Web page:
For the purpose of this analysis, only non-attainment cities (NACs) which recorded a monitoring uptime of more than 50% were considered to ensure the quality of data from the Central Pollution Control Board’s (CPCB) Continuous Ambient Air Quality Monitoring Stations network (CAAQMS). Of the 131 non-attainment cities, there is data only for 77 NACs on the CPCB portal. Of these, 57 cities have an uptime greater than 50% for PM10, and 54 cities have an uptime greater than 50% for PM2.5. You can find the 2022 average PM2.5 and PM10 levels for all 77 cities here. Data until December 22, 2022, has been included.
Most polluted non-attainment cities
Among these cities, the national capital of Delhi ranked the most polluted in 2022, with an annual average PM 2.5 concentration of 99.71 ug/m3. However, Delhi’s PM 2.5 levels improved by over 7% compared to 2019, as seen in fig 5.
Most cities in the top 10 most polluted list of 2022 are from the Indo-Gangetic Plain, demonstrating that real and long-term solutions lie in an airshed approach to address the need for better air pollution management in the region beyond Delhi. It also reiterates the need to check pollution at source to obtain maximum benefit from pollution mitigation efforts. All three of Bihar’s non-attainment cities – Patna, Muzaffarpur and Gaya, now feature in the top 10 most polluted cities on the basis of PM 2.5 levels.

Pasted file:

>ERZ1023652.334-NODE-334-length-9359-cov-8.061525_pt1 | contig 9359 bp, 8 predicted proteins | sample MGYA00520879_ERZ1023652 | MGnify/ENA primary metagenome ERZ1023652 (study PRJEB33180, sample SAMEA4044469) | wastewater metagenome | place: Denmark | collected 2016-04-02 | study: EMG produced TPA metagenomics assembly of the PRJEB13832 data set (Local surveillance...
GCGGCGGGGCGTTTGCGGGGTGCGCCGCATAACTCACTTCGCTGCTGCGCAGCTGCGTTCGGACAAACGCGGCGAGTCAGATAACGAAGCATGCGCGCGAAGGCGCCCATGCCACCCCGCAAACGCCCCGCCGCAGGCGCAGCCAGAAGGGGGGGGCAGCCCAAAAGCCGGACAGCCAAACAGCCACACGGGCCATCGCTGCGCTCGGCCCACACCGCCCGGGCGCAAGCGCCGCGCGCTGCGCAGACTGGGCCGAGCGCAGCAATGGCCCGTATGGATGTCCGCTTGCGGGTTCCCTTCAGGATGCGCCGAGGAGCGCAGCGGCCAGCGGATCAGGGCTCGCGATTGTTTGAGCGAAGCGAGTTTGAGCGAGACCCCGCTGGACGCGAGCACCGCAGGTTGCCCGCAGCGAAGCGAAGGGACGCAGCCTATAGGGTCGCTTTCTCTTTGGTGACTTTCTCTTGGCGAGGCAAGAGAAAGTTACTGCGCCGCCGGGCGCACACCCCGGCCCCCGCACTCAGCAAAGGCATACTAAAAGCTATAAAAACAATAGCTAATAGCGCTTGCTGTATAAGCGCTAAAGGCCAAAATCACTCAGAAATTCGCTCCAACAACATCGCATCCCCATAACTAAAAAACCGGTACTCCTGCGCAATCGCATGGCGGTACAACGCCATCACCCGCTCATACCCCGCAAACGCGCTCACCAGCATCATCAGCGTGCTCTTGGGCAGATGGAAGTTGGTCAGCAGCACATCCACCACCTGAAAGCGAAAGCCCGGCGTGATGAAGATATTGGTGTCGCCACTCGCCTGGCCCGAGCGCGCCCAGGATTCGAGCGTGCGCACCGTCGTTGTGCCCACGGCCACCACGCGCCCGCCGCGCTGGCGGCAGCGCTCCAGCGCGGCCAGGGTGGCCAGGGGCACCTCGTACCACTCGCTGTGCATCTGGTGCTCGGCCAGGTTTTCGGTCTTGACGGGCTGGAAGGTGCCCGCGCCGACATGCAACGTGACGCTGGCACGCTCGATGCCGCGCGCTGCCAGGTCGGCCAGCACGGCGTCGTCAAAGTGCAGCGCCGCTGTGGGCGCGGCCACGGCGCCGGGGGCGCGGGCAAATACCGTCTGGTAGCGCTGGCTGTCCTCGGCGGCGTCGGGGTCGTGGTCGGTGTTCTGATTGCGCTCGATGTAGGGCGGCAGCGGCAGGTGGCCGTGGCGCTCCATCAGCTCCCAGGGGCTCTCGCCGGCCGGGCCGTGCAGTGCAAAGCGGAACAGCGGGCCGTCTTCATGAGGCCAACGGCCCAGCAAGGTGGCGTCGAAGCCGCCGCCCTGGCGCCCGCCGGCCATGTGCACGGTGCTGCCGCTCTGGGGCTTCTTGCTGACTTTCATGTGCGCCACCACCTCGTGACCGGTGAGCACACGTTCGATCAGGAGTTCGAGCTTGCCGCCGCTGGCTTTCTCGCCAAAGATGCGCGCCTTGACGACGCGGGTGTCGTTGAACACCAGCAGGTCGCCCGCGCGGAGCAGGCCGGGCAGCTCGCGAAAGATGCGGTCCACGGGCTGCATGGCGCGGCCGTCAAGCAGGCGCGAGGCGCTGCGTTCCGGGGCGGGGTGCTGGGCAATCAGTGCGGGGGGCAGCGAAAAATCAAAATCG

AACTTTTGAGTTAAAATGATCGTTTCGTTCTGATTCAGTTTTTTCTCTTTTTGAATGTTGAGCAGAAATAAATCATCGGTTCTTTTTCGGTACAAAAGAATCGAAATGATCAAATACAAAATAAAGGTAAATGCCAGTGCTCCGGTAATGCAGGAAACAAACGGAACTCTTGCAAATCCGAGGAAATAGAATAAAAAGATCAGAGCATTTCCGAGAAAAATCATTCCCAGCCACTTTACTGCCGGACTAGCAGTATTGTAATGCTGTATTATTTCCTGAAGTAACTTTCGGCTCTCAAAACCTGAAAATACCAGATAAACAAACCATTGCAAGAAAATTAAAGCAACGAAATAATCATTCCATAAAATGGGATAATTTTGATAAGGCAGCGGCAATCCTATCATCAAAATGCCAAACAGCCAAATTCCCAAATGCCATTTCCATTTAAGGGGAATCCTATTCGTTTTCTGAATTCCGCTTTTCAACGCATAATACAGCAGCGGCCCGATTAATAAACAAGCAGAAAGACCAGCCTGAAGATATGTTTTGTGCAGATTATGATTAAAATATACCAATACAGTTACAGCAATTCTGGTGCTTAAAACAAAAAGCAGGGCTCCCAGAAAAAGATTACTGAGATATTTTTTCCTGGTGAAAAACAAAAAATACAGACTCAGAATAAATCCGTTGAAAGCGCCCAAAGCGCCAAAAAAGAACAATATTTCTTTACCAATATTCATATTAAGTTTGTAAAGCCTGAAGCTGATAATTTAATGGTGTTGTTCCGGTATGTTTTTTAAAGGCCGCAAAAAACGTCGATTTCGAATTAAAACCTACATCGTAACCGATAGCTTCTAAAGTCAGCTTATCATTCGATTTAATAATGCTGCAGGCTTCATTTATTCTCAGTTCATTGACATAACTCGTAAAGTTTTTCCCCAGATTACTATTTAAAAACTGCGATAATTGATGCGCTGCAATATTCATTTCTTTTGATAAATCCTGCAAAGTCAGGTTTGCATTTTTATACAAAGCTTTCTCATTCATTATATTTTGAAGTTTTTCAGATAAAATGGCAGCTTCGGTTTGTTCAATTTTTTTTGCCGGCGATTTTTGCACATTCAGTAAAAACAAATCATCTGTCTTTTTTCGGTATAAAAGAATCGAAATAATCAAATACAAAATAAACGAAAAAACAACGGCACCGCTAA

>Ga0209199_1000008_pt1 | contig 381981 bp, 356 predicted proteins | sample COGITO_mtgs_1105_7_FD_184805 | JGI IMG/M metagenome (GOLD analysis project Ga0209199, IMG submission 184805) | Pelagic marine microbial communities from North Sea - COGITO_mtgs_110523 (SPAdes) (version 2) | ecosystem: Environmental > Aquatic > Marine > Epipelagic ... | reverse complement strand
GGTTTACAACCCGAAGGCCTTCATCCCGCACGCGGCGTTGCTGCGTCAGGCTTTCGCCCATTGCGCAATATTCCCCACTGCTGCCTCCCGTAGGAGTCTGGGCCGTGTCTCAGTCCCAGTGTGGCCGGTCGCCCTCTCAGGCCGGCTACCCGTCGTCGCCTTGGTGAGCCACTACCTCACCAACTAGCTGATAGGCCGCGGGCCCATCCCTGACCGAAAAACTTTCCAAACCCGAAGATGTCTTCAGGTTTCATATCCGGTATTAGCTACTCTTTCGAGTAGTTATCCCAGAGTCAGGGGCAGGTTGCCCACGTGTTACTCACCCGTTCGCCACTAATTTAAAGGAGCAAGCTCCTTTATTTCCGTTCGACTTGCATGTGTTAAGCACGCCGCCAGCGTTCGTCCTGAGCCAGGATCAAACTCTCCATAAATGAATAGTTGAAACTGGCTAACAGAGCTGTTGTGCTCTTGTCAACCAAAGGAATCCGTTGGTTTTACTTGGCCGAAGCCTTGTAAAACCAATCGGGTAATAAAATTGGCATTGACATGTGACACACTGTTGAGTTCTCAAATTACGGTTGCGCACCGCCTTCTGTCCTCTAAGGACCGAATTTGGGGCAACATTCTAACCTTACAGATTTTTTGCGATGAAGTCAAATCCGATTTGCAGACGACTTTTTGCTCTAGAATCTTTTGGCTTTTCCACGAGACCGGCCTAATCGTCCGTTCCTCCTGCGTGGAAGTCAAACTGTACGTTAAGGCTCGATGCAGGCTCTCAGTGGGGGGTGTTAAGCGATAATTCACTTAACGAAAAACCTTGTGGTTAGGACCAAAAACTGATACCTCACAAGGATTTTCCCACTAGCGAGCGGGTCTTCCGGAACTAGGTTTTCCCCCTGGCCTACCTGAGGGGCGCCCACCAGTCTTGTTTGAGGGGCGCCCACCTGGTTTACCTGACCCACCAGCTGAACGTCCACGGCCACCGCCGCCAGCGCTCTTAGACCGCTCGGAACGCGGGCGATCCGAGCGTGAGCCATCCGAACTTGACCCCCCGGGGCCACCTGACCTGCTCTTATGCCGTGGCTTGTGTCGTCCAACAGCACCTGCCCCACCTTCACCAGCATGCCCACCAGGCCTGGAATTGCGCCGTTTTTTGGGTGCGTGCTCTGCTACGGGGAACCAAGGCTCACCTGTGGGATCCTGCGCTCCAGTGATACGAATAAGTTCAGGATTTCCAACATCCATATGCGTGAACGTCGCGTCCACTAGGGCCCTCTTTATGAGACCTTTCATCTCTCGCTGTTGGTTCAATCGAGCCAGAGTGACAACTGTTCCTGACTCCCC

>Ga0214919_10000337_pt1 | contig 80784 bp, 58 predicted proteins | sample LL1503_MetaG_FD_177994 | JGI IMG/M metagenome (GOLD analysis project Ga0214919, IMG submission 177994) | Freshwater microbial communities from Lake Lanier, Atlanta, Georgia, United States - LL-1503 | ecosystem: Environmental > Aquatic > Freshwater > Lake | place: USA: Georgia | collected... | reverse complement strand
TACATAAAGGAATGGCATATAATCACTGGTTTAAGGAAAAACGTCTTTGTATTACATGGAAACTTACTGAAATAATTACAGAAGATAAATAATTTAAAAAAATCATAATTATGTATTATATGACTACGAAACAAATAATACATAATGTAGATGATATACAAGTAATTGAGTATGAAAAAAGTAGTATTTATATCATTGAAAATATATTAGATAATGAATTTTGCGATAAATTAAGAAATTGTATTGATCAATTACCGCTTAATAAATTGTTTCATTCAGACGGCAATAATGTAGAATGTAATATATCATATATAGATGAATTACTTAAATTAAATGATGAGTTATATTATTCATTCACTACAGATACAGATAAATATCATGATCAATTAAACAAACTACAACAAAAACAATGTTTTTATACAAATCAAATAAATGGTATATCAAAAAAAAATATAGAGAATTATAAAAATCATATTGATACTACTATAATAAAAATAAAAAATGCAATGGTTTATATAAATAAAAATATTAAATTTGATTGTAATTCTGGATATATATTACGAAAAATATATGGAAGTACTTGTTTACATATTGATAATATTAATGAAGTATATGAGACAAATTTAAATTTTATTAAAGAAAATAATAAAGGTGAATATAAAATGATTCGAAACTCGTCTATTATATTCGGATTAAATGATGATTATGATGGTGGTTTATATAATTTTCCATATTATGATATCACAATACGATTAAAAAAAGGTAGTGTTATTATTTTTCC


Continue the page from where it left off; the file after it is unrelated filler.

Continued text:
The data further shows that nine of the 10 cities which were the most polluted in 2019 have improved their PM 2.5 and PM 10 concentrations. The levels in these cities remain much higher than CPCB’s annual average safe limits for PM2.5 and PM10. In comparison to the 2019 rankings, five cities still rank among the top 10 most polluted cities in the PM2.5 list – Delhi, Noida, Ghaziabad, Jodhpur and Mandi Gobindgarh (see fig 1). However, Mandi Gobindgarh from Punjab was the only non-attainment city on the list where the PM2.5 and PM10 levels deteriorated from 61 ug/m3 to 72 ug/m3 and 134 ug/m3 to 142 ug/m3, respectively. Despite that, the city’s ranking improved as air quality in other cities would have slipped comparatively more.
Least polluted non-attainment cities